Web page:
When you graduate from cooking school, that degree doesn’t mean you are a chef. It is a tool; you now have a foundation to build a career upon. Find a chef whose work you admire and work for them. Do your time and then repeat the process, but this time with a different style of food. This is how you will absorb and define your own food philosophy or “food voice.” You will sift through these experiences as time goes on and hone your own style based on what you have learned and experienced and you will decide which direction your cooking will take you.
A trend you’re hating in food and why….
I’m not a fan of trends in general. I try to ignore them. I believe trends are mainly caused by the media in their search for the newest and best, and the need for content on blogs and in newspapers. Trends are also the cause of a lot of mediocre food experiences. People jump on the bandwagon with below quality products in hopes of making money on the curtails of something or someone who is actually creating something special. I guess that’s what business is all about, but when it comes to food, there needs to be a standard of quality and pride. An example would be the Cronut. The name was created by my friend and great pastry chef Dominique Ansel. Did he invent it? No. Have other people been making them for a long time? Yes. What Dominique did was trademark a kitschy name and make a good product that people like. He was smart in his marketing and then the media took it from there.
What are some of the best pastries to send people in NYC?
I love my friend Mark Israel and his creations at The Doughnut Plant. The creme brûlée and peanut butter and jelly doughnuts are no joke. If I want Macarons, even though I spent a short time at Laduree in Paris, I call MadMac and order from them. The flavors are always spot on.
Despite the Cronut, my favorite thing at Dominique Ansel’s bakery is his DKA – a Kouign-Amann – which is a specialty of Brittany, France. It’s crusty, chewy and utterly delicious.
Francois Payard, one of my mentors, is the go-to for mini desserts and birthday cakes in NYC. The interesting flavor combinations and textures are hard to beat.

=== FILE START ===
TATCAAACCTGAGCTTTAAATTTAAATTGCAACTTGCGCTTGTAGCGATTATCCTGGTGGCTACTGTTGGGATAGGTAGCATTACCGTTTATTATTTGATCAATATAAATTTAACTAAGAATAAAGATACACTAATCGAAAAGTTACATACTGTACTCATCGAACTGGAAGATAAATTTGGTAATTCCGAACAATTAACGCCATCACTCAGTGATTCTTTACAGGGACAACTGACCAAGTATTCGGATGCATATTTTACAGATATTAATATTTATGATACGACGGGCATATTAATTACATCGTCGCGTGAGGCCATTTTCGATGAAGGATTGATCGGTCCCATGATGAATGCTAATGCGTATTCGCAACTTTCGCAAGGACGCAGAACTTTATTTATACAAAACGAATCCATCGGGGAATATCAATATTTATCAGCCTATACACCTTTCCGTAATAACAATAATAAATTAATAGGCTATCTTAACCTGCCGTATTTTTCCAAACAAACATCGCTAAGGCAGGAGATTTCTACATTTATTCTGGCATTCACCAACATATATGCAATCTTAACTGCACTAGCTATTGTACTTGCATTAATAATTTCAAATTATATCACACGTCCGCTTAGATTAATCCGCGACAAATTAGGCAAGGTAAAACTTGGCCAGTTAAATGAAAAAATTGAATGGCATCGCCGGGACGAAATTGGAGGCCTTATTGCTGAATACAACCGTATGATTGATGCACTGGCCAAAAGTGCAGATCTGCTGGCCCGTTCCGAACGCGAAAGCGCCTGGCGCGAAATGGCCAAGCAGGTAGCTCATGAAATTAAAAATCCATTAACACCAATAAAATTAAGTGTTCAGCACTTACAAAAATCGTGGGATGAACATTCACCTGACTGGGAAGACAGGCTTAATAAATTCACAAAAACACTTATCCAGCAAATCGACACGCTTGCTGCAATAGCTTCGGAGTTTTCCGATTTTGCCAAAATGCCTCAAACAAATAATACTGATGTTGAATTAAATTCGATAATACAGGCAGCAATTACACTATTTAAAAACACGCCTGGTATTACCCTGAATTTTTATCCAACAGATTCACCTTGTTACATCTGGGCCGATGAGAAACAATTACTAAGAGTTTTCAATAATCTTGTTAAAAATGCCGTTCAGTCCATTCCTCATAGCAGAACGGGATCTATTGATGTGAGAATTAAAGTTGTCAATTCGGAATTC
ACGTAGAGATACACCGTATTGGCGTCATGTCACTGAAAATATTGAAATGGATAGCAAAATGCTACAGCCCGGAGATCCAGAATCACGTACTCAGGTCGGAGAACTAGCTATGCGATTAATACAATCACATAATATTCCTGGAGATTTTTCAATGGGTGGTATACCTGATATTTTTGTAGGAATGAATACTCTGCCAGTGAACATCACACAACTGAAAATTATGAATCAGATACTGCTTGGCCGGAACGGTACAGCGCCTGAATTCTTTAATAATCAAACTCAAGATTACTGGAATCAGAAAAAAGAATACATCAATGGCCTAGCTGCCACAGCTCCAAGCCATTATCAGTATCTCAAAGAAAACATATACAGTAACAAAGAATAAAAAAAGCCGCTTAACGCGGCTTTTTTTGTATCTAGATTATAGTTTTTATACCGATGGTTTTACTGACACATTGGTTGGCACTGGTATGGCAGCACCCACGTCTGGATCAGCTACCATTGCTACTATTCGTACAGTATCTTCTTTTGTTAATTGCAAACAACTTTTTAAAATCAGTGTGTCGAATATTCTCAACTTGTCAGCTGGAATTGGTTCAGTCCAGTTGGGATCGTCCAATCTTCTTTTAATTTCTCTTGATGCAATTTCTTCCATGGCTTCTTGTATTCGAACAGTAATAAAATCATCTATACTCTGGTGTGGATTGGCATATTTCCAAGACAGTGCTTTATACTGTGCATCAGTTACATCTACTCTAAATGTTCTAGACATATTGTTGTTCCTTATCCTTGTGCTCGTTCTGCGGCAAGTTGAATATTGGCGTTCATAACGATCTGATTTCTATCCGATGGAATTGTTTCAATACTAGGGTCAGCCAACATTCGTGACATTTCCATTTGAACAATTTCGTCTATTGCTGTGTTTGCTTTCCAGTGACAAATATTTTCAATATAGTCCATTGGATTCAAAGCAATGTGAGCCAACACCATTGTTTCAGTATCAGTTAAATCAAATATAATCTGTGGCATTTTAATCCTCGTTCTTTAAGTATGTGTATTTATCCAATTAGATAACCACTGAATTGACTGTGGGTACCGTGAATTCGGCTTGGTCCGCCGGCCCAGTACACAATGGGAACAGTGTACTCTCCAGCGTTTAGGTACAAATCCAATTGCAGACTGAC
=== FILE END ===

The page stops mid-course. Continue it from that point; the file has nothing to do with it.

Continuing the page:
For all things pie, I turn to Robicelli’s Bakery. This husband and wife team are pretty amazing at what they do. For the frozen stuff, I’m all about Sam Mason’s Odd Fellows Ice Cream. He’s probably one of the most creative chefs of our generation.
What are your all-time favorite restaurants?
Peasant in Soho is my special secret. Frank Decarlo is not only an amazing chef with a rich pedigree, but he may be one of the most endearing and humble chefs I have ever met. Every time I go and see him there working behind the line, it teaches me a lesson about humility and reminds me of why we do what we do. Some of my other favorites are Aldea for Chef George Mendes’ modern Portuguese fare, and Seamus Mullen at Tertulia for sharp-flavored Spanish tapas. Wylie [Dufresne] at the soon-to-close wd-50 has been an inspiration for years. Also Mark Ladner at Del Posto constantly amazes me with his extensive creative tasting menus.
In the same vein as ‘what is the new black’ in fashion, what’s ‘the new potato’ in baking?
I think the consumer is more in tune with what they are eating now. They want to know what ingredients are in the preparations and where those ingredients are coming from. I think this is a positive movement, where we as a culture are moving towards a healthier and more educated way of cooking and eating. We are in a movement where people are now reflecting back to the old ways of respecting ingredients, supporting local farms and food producers and cooking with less manipulation in order to serve a more honest meal.
*Johnny Iuzzini, photographed at Odd Fellows Ice Cream in Brooklyn, NY by Danielle Kosann.